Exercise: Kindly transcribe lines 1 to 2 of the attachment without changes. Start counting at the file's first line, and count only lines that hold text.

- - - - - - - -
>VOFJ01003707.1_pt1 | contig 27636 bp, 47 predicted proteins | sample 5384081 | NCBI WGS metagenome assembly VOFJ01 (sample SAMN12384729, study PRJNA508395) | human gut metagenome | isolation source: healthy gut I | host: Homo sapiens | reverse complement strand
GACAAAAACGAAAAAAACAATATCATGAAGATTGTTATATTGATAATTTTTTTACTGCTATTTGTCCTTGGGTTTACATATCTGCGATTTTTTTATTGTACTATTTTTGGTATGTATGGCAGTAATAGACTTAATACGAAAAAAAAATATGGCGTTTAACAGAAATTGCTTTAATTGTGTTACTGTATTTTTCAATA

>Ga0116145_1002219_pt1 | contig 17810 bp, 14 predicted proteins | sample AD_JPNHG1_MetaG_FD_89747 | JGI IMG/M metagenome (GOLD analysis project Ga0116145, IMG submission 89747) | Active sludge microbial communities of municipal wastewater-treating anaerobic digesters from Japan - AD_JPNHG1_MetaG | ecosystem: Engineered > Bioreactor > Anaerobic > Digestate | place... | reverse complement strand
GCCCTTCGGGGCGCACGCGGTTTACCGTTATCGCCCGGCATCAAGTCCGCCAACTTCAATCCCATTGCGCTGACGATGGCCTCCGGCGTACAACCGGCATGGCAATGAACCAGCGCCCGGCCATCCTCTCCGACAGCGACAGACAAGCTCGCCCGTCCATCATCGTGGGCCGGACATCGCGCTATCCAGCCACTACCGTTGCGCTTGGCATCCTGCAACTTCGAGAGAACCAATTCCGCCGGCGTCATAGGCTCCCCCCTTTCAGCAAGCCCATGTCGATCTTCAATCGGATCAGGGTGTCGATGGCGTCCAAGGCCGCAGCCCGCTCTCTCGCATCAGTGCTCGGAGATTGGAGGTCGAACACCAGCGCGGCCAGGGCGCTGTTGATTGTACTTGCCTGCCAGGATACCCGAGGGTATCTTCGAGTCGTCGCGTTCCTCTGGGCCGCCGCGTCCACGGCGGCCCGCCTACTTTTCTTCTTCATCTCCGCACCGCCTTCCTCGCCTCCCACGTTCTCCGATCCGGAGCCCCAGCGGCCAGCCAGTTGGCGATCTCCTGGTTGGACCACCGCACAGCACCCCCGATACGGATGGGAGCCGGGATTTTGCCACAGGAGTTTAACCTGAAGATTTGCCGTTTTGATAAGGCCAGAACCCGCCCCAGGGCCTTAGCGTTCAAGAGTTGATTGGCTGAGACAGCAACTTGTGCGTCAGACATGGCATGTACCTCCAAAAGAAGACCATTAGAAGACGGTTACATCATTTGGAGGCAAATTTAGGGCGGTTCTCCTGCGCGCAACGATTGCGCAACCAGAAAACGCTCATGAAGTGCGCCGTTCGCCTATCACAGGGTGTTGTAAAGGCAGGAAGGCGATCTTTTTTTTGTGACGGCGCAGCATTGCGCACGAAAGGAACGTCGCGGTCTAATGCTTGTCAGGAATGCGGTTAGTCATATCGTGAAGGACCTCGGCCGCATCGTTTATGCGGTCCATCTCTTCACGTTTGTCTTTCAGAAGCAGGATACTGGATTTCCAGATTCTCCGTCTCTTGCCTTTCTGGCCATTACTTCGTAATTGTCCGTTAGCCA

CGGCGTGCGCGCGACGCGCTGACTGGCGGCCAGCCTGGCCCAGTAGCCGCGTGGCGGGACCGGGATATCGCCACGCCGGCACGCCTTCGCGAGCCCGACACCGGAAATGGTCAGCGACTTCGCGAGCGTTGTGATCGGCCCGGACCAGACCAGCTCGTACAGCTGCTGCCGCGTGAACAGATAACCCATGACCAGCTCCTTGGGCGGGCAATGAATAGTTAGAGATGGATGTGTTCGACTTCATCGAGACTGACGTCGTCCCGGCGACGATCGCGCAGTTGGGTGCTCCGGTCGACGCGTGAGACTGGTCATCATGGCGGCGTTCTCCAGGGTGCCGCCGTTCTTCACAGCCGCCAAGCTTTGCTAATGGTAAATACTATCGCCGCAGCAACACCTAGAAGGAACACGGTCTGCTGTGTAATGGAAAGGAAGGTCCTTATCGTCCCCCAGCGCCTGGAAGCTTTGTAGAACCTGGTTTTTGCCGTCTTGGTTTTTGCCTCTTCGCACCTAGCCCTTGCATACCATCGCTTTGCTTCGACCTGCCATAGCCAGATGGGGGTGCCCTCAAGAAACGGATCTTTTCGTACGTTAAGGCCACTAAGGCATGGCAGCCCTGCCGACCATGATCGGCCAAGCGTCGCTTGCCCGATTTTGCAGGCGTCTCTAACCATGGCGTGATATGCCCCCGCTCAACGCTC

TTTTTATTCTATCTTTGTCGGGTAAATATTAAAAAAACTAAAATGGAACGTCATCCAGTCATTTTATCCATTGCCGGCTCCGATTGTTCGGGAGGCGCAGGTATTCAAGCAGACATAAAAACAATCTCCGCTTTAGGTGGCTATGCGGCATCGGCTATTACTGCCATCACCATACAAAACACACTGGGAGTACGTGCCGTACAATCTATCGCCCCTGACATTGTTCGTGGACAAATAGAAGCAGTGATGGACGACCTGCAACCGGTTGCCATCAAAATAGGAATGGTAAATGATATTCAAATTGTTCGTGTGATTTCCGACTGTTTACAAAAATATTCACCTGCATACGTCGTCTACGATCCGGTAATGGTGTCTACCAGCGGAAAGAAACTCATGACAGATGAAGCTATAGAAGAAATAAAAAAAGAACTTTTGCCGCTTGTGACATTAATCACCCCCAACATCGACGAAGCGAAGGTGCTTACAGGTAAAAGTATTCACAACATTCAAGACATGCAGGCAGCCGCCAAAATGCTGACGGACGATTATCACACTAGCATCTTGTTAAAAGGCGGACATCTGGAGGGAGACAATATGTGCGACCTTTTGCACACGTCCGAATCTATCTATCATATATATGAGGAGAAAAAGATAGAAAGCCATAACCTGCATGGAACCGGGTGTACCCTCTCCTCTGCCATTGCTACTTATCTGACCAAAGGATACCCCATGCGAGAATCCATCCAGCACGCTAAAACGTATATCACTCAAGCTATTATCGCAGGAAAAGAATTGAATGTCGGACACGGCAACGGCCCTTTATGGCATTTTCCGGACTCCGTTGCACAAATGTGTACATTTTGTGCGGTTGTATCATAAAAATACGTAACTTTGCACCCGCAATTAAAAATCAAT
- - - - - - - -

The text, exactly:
>VOFJ01003707.1_pt1 | contig 27636 bp, 47 predicted proteins | sample 5384081 | NCBI WGS metagenome assembly VOFJ01 (sample SAMN12384729, study PRJNA508395) | human gut metagenome | isolation source: healthy gut I | host: Homo sapiens | reverse complement strand
GACAAAAACGAAAAAAACAATATCATGAAGATTGTTATATTGATAATTTTTTTACTGCTATTTGTCCTTGGGTTTACATATCTGCGATTTTTTTATTGTACTATTTTTGGTATGTATGGCAGTAATAGACTTAATACGAAAAAAAAATATGGCGTTTAACAGAAATTGCTTTAATTGTGTTACTGTATTTTTCAATA